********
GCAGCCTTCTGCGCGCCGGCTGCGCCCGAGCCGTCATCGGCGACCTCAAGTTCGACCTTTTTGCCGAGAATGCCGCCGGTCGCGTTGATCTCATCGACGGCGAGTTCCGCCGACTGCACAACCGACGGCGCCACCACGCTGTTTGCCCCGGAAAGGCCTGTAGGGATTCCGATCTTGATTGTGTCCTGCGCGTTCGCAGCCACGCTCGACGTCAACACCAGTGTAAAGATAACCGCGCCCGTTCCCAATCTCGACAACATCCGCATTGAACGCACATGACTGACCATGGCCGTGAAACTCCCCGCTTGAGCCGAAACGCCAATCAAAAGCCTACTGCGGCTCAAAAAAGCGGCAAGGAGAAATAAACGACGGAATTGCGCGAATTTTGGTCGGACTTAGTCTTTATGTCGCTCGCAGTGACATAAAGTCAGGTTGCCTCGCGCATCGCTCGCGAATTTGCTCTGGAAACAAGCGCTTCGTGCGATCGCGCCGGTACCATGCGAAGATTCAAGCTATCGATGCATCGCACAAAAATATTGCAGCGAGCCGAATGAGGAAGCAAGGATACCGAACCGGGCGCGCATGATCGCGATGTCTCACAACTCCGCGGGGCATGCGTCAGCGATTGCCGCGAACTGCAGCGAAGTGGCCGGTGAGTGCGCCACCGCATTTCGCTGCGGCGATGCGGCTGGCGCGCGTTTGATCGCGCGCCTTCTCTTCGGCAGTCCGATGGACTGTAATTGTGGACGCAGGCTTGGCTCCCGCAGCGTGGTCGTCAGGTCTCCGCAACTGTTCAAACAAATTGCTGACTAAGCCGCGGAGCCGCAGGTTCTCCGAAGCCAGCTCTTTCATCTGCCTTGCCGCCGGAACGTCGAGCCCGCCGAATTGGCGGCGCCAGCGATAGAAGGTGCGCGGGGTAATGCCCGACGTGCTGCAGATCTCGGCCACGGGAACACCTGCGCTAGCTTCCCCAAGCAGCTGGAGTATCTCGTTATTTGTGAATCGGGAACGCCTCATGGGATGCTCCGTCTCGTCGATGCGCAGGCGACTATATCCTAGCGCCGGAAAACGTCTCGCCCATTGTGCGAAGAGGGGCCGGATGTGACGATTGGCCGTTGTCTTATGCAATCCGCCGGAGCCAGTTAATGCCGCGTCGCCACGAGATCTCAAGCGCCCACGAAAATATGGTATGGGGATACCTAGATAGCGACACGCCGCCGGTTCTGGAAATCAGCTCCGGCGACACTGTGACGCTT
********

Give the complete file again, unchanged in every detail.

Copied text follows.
GCAGCCTTCTGCGCGCCGGCTGCGCCCGAGCCGTCATCGGCGACCTCAAGTTCGACCTTTTTGCCGAGAATGCCGCCGGTCGCGTTGATCTCATCGACGGCGAGTTCCGCCGACTGCACAACCGACGGCGCCACCACGCTGTTTGCCCCGGAAAGGCCTGTAGGGATTCCGATCTTGATTGTGTCCTGCGCGTTCGCAGCCACGCTCGACGTCAACACCAGTGTAAAGATAACCGCGCCCGTTCCCAATCTCGACAACATCCGCATTGAACGCACATGACTGACCATGGCCGTGAAACTCCCCGCTTGAGCCGAAACGCCAATCAAAAGCCTACTGCGGCTCAAAAAAGCGGCAAGGAGAAATAAACGACGGAATTGCGCGAATTTTGGTCGGACTTAGTCTTTATGTCGCTCGCAGTGACATAAAGTCAGGTTGCCTCGCGCATCGCTCGCGAATTTGCTCTGGAAACAAGCGCTTCGTGCGATCGCGCCGGTACCATGCGAAGATTCAAGCTATCGATGCATCGCACAAAAATATTGCAGCGAGCCGAATGAGGAAGCAAGGATACCGAACCGGGCGCGCATGATCGCGATGTCTCACAACTCCGCGGGGCATGCGTCAGCGATTGCCGCGAACTGCAGCGAAGTGGCCGGTGAGTGCGCCACCGCATTTCGCTGCGGCGATGCGGCTGGCGCGCGTTTGATCGCGCGCCTTCTCTTCGGCAGTCCGATGGACTGTAATTGTGGACGCAGGCTTGGCTCCCGCAGCGTGGTCGTCAGGTCTCCGCAACTGTTCAAACAAATTGCTGACTAAGCCGCGGAGCCGCAGGTTCTCCGAAGCCAGCTCTTTCATCTGCCTTGCCGCCGGAACGTCGAGCCCGCCGAATTGGCGGCGCCAGCGATAGAAGGTGCGCGGGGTAATGCCCGACGTGCTGCAGATCTCGGCCACGGGAACACCTGCGCTAGCTTCCCCAAGCAGCTGGAGTATCTCGTTATTTGTGAATCGGGAACGCCTCATGGGATGCTCCGTCTCGTCGATGCGCAGGCGACTATATCCTAGCGCCGGAAAACGTCTCGCCCATTGTGCGAAGAGGGGCCGGATGTGACGATTGGCCGTTGTCTTATGCAATCCGCCGGAGCCAGTTAATGCCGCGTCGCCACGAGATCTCAAGCGCCCACGAAAATATGGTATGGGGATACCTAGATAGCGACACGCCGCCGGTTCTGGAAATCAGCTCCGGCGACACTGTGACGCTT